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Subject: Bacteria in parchment and paper

Bacteria in parchment and paper

From: Mary-Lou Florian <mflorian>
Date: Monday, November 12, 2001
Betsy Haude <haude [at] earthlink__net> writes

>...  Does anyone have experience with bacteria-infected items?
>If so, how would the bacteria best be eradicated?  We are concerned
>about saving the items without creating a health hazard for anyone
>handling them. ...

Use safety protection, gloves mask etc. and do the cleaning in a
fume hood or with an elephant trunk exhaust.

If the materials is damp, cover it with reemay and air dry it and
when dry bag it in clear poly bags. Dispose of reemay after use. If
the material is dry- bag it in clear poly bags until you can vacuum
it. Gram negative. i.e. E. coli bacteria have the endotoxin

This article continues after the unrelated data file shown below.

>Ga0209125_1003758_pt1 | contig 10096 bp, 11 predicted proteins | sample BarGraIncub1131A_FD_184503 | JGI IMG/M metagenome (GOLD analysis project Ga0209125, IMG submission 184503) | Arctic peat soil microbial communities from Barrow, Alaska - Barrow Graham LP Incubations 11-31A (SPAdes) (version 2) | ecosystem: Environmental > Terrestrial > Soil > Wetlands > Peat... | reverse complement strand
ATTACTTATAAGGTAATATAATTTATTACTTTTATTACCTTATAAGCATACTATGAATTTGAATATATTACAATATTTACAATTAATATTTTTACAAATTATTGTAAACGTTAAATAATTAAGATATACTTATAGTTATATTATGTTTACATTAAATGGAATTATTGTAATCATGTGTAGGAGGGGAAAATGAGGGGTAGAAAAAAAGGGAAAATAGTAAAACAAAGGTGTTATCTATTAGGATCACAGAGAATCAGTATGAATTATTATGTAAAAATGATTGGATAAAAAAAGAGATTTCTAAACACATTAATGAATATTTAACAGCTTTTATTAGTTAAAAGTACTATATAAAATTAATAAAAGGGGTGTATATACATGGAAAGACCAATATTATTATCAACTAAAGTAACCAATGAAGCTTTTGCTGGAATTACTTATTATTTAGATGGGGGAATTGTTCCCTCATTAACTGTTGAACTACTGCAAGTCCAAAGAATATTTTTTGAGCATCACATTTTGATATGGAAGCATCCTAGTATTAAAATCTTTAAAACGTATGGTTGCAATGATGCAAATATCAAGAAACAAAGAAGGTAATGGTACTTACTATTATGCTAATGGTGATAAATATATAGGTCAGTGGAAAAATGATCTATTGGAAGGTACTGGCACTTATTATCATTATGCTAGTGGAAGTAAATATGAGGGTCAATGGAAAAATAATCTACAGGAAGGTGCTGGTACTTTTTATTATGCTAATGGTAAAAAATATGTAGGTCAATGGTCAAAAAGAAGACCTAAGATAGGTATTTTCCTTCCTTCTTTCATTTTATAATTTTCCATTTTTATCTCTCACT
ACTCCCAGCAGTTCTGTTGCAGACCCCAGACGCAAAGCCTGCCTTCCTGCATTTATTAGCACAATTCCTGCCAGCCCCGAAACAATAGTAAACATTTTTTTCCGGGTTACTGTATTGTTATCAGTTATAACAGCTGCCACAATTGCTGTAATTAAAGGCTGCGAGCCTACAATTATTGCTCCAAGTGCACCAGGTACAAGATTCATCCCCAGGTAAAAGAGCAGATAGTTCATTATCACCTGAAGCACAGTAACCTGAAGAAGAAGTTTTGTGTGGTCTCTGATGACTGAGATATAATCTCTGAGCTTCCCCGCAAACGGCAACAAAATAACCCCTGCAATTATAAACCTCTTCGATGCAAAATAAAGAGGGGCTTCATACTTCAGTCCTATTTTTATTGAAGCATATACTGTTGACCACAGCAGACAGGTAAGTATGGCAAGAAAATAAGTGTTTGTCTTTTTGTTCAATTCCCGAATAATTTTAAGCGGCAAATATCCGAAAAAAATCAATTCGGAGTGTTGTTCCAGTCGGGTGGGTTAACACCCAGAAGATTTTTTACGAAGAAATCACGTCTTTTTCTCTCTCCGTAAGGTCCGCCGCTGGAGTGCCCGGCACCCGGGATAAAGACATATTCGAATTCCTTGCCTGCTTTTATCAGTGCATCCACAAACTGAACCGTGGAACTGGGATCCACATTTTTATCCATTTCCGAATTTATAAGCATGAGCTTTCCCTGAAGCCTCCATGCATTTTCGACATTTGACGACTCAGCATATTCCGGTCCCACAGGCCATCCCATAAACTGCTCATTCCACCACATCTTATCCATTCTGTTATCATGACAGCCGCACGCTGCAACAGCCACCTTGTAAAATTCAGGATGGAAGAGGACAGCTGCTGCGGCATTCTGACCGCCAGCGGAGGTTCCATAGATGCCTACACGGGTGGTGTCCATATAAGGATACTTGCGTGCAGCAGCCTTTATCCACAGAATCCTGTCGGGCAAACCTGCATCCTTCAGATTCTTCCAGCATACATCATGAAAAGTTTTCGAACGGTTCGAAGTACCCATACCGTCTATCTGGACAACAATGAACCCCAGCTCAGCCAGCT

lipopolysaccharide( LPS) in their cell wall, which is toxic when
inhaled. The cells should be removed if they are gram-neg. The cells
that will be a threat are the ones that become airborne. I have no
experience nor is there anything in the literature but theoretically
the cells that will become airborne could be easily vacuumed off.

If the bacteria could cause an intestinal illness, to prevent
contamination of people handling the material in the future, you
could pursue irradiation. I know some levels are deleterious to the
materials, so check out the lethal levels required to kill bacteria
and its effect on the materials ( paper, parchment). But remember
killing the bacteria does not destroy the endotoxin. Let me know
what you decide to do.

Mary-Lou Florian
Conservation Scientist

                  Conservation DistList Instance 15:38
                Distributed: Tuesday, November 20, 2001
                       Message Id: cdl-15-38-002
Received on Monday, 12 November, 2001

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